20. INF Andy Young: Young may be the least talked about piece coming back from the Paul Goldschmidt trade, but Young is knocking on the door to an MLB opportunity. He profiles as a stocky, yet sturdy middle infielder whose calling card is power. The team invested in a similar player last season with Wilmer Flores, but perhaps they elected to move on because of how well Young progressed between AA and AAA. Young strikes out quite a bit, but overcomes that with the ability to crush balls on the inner and middle thirds of the plate and a high OBP driven by crowding the plate and getting hit by pitches. With 26 roster spots on the MLB roster, that could be the opportunity Young needs to develop into a reliable RH infield bench bat. Hit 45, Power 55, Run 45, Defense 40, FV 40, Risk: Medium-Low, ETA: Early 2020
  21. OF Dominic Fletcher: The younger brother of Angels infielder David Fletcher, Dominic was drafted by the Diamondbacks with the extra draft pick they received in the Paul Goldschmidt trade. Fletcher was assigned to Kane County off the bat partly due to Corbin Carroll hitting the AZ League pitchers so hard that they moved him up 2 levels to Hillsboro. Fletcher spent time between all 3 outfield positions and put up a .318/.389/.463 slash for the Dbacks A ball affiliate. He will likely start the year in Visalia and how he performs there could end up determining if he arrives in 2021 or 2022. Fletcher has above average pop and hits the ball in the air consistently enough to tap into it, although I see him more as a 40+ doubles than 20+ homers at the MLB level. However I don’t think he needs too much seasoning in the minors to be even just being the LH part of a corner OF platoon. Hit 50, Power 55, Run 45, Defense 50, FV 40, Risk: Medium-Low, ETA: Mid 2022
  22. LHP Tommy Henry: Henry profiles as your classic innings eating #4 starter with the ability to command 3 pitches for strikes. Henry’s stuff appeared to tick up in the non-conference part of the recent college season before dipping in conference play while playing through a minor injury, that turned off some organizations. The good news for Henry was the stuff ticked back up again during Michigan’s run to the College World Series finals, which put him back on the map as a Day 1 pick. Henry is another high-spin 4SFB/CB combo pitcher that Hazen loves adding although his change-up is projected to be merely average. Being already 22, Henry doesn’t have much projection left in his stuff so he might be on the fast track to the majors with an aggressive assignment to Visalia in 2020. Fastball 50, Curveball 60, Change-Up 50, Command 55, FV 40, Risk: Medium-Low, ETA: Mid 2022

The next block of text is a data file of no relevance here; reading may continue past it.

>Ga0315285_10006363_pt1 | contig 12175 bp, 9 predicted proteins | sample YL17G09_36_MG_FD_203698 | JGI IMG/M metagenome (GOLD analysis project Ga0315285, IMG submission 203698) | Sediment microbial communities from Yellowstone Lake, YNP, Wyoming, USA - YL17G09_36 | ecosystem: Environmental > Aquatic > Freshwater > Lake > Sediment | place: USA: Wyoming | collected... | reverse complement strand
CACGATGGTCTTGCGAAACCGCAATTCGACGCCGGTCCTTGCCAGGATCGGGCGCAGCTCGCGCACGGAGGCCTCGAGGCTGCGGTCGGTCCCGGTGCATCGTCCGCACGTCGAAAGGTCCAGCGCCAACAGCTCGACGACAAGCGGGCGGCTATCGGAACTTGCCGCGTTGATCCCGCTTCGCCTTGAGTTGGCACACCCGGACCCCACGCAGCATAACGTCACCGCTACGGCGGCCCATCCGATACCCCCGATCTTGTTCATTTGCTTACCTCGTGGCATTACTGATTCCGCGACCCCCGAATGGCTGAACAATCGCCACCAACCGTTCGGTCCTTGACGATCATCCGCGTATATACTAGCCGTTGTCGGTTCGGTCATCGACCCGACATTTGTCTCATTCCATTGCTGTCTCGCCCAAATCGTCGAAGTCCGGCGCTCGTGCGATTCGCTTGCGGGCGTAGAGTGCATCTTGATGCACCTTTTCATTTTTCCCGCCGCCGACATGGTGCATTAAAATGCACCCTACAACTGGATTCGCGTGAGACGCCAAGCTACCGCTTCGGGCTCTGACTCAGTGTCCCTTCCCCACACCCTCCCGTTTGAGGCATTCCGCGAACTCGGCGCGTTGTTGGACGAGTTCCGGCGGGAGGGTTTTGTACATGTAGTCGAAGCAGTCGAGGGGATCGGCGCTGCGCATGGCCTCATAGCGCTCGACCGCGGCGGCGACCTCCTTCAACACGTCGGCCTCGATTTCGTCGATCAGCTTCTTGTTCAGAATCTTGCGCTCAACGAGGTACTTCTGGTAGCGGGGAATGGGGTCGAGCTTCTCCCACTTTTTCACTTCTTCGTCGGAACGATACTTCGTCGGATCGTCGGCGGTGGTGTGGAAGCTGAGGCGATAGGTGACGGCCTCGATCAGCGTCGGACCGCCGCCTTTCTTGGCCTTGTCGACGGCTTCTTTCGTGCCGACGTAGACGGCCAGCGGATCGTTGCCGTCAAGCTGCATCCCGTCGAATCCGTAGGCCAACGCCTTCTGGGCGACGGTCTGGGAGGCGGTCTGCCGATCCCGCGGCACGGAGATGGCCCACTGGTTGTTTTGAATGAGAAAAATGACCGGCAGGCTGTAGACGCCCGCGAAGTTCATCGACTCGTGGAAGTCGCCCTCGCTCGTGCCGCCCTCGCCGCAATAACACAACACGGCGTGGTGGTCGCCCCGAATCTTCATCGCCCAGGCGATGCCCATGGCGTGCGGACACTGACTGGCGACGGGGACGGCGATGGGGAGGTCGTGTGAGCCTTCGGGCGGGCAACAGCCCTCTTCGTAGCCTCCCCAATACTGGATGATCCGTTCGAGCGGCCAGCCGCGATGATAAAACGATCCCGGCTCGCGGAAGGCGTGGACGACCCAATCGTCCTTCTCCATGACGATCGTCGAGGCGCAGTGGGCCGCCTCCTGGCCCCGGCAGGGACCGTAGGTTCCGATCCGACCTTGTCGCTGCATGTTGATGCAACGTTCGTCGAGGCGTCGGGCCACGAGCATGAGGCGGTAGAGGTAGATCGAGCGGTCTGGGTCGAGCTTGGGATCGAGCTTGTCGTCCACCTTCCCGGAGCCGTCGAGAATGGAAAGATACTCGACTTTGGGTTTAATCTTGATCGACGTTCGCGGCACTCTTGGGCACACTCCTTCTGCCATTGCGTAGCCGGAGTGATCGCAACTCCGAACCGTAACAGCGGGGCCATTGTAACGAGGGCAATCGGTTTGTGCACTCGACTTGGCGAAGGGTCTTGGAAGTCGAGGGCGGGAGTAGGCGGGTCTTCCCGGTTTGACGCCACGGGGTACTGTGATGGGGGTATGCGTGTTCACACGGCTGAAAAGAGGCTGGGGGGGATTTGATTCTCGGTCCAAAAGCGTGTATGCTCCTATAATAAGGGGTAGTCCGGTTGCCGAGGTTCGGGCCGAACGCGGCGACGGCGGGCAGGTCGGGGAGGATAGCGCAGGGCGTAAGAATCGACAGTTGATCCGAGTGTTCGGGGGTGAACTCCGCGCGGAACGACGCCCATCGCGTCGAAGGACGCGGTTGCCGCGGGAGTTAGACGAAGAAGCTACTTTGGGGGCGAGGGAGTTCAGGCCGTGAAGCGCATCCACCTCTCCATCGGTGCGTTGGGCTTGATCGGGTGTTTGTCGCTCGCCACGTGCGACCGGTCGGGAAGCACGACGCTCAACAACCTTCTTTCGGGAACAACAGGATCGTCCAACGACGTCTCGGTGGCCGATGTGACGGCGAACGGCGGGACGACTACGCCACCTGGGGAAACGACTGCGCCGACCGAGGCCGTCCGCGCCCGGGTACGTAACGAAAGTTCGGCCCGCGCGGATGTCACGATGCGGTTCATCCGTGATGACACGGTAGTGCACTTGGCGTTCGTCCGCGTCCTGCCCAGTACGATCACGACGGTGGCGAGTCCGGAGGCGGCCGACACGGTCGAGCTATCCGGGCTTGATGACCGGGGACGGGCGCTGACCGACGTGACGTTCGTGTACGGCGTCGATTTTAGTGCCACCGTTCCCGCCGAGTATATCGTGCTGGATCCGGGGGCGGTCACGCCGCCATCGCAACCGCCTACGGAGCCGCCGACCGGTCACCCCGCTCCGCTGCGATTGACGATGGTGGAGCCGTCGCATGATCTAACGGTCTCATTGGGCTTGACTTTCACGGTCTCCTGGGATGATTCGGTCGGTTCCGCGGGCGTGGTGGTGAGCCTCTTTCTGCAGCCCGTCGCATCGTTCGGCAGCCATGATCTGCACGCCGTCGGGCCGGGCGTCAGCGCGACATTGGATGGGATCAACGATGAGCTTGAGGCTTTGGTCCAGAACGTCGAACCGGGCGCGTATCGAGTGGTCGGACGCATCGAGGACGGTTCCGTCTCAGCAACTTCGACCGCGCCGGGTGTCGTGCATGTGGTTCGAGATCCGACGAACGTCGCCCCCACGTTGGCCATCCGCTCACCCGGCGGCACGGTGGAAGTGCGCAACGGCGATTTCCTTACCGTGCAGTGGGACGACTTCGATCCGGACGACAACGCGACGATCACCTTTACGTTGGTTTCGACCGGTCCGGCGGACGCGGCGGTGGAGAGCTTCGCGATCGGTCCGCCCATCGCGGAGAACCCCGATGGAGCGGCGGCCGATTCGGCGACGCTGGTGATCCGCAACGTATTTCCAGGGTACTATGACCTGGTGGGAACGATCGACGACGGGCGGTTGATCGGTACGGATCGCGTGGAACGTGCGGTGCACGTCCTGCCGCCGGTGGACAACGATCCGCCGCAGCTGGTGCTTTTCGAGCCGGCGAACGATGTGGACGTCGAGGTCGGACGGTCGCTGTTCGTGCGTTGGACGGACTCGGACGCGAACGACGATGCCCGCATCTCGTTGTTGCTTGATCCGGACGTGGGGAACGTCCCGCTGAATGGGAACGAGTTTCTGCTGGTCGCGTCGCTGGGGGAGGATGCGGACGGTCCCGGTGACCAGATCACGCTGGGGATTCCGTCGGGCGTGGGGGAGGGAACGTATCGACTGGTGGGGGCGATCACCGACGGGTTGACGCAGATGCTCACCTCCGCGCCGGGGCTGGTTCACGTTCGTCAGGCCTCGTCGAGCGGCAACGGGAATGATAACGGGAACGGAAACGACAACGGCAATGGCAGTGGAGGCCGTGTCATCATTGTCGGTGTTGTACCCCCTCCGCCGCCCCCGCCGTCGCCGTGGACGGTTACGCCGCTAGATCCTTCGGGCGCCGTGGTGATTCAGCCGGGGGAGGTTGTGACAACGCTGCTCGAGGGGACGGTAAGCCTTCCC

23. 1B Pavin Smith: While Smith will be remembered much as probably one of the two biggest missed opportunities in the Hazen/Ladnier regime, Smith is looking less like a bust than he was a year ago. After struggling in the first half, Smith hit over .300 while flashing average pop and more walks than strikeouts. Smith has decent enough mobility to be a platoon/bench player at 1B and LF, but given the team has Christian Walker, who had no major platoon splits, at 1B for the foreseeable future, it’s unlikely he gets regular action 7there. It’s possible they could try to platoon Smith in LF once David Peralta reaches free agency, but you have to hope Smith hits enough to offset any negative defensive value there given how difficult NL West outfields are to play. With elite pitch recognition skills, I could see Smith turning into a Daniel Descalso type hitter who you put in a high-leverage situation where a walk or single would be a devastating outcome for the opponent. He doesn’t have Descalso’s positional flexibility due to being a left-handed thrower, so that does limit his utility. Hit 60, Power 45, Run 40, Defense 40, FV 40, Risk: Medium-Low, ETA: Late 2020
  24. RHP Ryne Nelson: Nelson just recently became a full-time pitcher and flashes brilliance at times but also shows he has a long way to go. Nelson hits upper 90s with a wipeout slider as his primary out pitches although his change-up and curveball significantly lag behind. This screams late-inning reliever, where Nelson could dominate in short stints with his two plus pitches. Nelson’s ability to miss bats and get batters to beat the ball into the ground make for a great fit in what I call the “Fire Man” role where you’re inheriting baserunners and need to either get a strikeout and/or double play to escape the inning. Fastball 65, Slider 70, Change-Up 45, Command 40, FV 40, Risk: High, ETA: Late 2023